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Chesapeake Climate Action Network v. Export-Import Bank of United States

United States District Court, Ninth Circuit

November 15, 2013

EXPORT-IMPORT BANK OF THE UNITED STATES and FRED P. HOCHBERG, in his official capacity as Chairman of the Export-Import Bank of the United States, Defendants.




In this NEPA action, the federal parties move to transfer this action to the United States District Court for the District of Columbia. For the reasons set forth below, the motion is Granted.


Defendant Export-Import Bank of the United States is a federal agency that is authorized to provide credit guarantees to facilitate exports of goods and services, imports, and exchange of commodities between the United States and any foreign country. It is authorized to approve loan guarantees only when the guarantee would facilitate the expansion of exports which would not otherwise occur. On May 24, 2012, the Export-Import Bank and Fred P. Hochberg, Chairman of the Export-Import Bank (collectively “Export-Import Bank”) approved a $90 million dollar commercial loan guarantee in support of Xcoal Energy & Resources, LLC (“Xcoal”), a coal mining, transport and export company. In 2010, Xcoal exported approximately eleven million tons of metallurgical coal via ports in Baltimore and Hampton Roads, making it the largest coal exporter in the United States that year (Compl. ¶¶ 2, 17–21).

Plaintiffs are non-profit environmental groups. Plaintiff Chesapeake Climate Action Network is headquartered in Takoma Park, Maryland, and has an office in Richmond, Virginia. Plaintiff Friends of the Earth, Inc., is incorporated and headquartered in Washington, D.C., with an office in Berkeley, California. Plaintiff Sierra Club is incorporated and headquartered in California. Plaintiff West Virginia Highlands Conservancy is incorporated and headquartered in West Virginia. Plaintiff Center for International Environmental Law is incorporated in Washington, D.C. Plaintiff Pacific Environment is incorporated and headquartered in San Francisco. Their complaint asserts that as a result of the loan guarantee, the Export-Import Bank “enables Xcoal to broker an estimated $1 billion in sales of coal for export from mines in Appalachia; transport that coal by rail to port facilities in [Maryland and Virginia]; . . . store . . . that coal in port; and then transport that coal by ship to clients in China, Japan, South Korea and elsewhere.” Each of these activities allegedly causes “significant adverse effects on human health and the environment.” In particular, the complaint alleges that coal dust and diesel exhaust emitted by the mining and transportation of coal contributes to cardiopulmonary problems in mining communities, along rail lines, and around export terminals. Coal mining also allegedly contaminates its surrounding environment, harms local wildlife populations, and produces large volumes of contaminated wastewater. It further alleges that the Export-Import Bank failed to comply with the National Environmental Policy Act by failing to prepare an environmental impact statement or an environmental analysis prior to approving the Xcoal loan guarantee (id. ¶¶ 2–3, 11–15, 22). Defendants now move to transfer venue to the United States District Court for the District of Columbia. This order follows full briefing and oral argument.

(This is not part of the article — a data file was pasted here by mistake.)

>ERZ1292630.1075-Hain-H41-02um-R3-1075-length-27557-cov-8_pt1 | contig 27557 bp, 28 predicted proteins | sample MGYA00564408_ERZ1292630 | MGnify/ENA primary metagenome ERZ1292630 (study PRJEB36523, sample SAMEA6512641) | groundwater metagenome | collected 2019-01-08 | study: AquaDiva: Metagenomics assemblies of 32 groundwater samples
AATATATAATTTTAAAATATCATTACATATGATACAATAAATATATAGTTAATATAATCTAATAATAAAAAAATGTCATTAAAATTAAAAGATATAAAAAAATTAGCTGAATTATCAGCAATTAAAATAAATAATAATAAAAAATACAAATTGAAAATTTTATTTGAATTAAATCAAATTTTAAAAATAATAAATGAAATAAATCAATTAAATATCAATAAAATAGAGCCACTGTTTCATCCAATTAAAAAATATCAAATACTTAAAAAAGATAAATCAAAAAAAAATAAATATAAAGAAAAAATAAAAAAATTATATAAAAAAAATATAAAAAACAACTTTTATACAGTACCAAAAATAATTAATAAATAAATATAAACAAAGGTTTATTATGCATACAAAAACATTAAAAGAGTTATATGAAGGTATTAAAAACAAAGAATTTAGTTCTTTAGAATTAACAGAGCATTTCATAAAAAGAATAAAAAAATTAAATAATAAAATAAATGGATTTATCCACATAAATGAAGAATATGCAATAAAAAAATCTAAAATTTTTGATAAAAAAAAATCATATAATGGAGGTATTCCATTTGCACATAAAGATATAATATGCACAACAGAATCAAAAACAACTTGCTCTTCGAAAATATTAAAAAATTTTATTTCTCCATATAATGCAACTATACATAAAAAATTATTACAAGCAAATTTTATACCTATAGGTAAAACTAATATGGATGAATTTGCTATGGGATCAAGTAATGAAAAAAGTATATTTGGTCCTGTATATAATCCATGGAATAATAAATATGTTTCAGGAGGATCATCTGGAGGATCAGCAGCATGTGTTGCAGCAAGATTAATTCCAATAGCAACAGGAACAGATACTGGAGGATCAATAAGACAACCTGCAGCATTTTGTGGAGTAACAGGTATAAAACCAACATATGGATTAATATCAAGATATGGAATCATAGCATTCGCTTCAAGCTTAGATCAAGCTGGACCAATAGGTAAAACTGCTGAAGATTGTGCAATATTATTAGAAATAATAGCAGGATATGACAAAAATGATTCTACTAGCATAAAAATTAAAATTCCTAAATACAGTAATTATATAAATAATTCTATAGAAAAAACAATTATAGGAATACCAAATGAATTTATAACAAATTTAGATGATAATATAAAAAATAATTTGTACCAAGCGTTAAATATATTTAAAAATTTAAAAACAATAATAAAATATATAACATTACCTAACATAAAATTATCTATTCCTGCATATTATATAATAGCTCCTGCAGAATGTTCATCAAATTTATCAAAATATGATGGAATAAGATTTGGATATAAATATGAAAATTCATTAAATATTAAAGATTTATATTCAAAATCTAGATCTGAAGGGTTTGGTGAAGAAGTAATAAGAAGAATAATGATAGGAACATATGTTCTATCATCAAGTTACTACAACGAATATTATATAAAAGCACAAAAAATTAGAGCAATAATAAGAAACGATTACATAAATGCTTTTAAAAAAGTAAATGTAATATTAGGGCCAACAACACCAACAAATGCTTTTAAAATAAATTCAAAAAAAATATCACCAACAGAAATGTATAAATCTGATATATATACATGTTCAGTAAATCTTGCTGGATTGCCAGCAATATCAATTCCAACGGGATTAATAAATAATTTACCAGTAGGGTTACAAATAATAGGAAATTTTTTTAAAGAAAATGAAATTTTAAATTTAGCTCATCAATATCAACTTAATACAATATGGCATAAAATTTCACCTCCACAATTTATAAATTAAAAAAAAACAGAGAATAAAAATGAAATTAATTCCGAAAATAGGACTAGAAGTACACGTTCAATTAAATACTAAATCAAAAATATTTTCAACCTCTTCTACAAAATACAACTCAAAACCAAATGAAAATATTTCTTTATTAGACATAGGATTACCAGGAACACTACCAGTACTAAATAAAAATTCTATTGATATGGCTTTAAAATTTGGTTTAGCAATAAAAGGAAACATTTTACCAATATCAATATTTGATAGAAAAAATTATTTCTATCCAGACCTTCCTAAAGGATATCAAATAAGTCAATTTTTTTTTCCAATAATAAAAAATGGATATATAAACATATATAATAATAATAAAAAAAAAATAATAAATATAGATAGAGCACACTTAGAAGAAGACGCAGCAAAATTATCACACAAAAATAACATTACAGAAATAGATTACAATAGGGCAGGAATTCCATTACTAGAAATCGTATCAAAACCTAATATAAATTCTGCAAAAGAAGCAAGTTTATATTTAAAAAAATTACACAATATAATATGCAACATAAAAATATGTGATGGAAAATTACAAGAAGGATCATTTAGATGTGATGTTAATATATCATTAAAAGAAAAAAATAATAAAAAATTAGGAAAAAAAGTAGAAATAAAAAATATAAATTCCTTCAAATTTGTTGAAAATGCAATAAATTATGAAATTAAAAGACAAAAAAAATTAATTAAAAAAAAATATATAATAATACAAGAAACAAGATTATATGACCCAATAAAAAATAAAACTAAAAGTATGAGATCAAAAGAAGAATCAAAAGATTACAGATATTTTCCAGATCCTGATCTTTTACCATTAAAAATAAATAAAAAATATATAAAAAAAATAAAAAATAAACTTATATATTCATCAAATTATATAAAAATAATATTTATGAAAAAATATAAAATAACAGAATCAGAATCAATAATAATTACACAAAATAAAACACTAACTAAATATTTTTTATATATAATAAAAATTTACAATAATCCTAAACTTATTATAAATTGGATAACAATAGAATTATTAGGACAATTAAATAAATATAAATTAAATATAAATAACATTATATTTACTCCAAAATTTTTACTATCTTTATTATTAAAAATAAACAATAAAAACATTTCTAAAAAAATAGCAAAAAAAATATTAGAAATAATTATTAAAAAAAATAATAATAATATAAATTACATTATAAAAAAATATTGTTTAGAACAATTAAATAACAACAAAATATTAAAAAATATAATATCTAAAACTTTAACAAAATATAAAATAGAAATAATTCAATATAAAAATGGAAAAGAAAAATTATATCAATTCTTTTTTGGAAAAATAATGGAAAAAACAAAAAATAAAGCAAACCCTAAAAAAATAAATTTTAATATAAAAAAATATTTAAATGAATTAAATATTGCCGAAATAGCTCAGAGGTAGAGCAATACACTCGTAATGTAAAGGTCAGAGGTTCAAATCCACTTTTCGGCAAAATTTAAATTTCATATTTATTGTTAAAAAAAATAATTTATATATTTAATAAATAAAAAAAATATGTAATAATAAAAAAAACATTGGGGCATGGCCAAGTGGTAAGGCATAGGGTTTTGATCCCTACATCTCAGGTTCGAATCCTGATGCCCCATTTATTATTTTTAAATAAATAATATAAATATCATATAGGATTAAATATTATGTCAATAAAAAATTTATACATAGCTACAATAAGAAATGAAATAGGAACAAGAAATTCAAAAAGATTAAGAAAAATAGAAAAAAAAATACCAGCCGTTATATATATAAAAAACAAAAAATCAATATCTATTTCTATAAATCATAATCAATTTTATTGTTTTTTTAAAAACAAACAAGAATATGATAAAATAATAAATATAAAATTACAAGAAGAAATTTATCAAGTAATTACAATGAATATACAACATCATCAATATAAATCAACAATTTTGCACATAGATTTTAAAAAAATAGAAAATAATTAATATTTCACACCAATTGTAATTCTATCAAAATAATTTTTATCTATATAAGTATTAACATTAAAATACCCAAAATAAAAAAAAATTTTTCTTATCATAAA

“For the convenience of parties and witnesses, in the interest of justice, a district court may transfer any civil action to any other district or division where it might have been brought.” 28 U.S.C. 1404(a). This section’s purpose is “to prevent the waste of time, energy, and money and to protect litigants, witnesses and the public against unnecessary inconvenience and expense.” Van Dusen v. Barrack, 376 U.S. 612, 616 (1964). The parties do not dispute that the action could have been brought in the District of Columbia.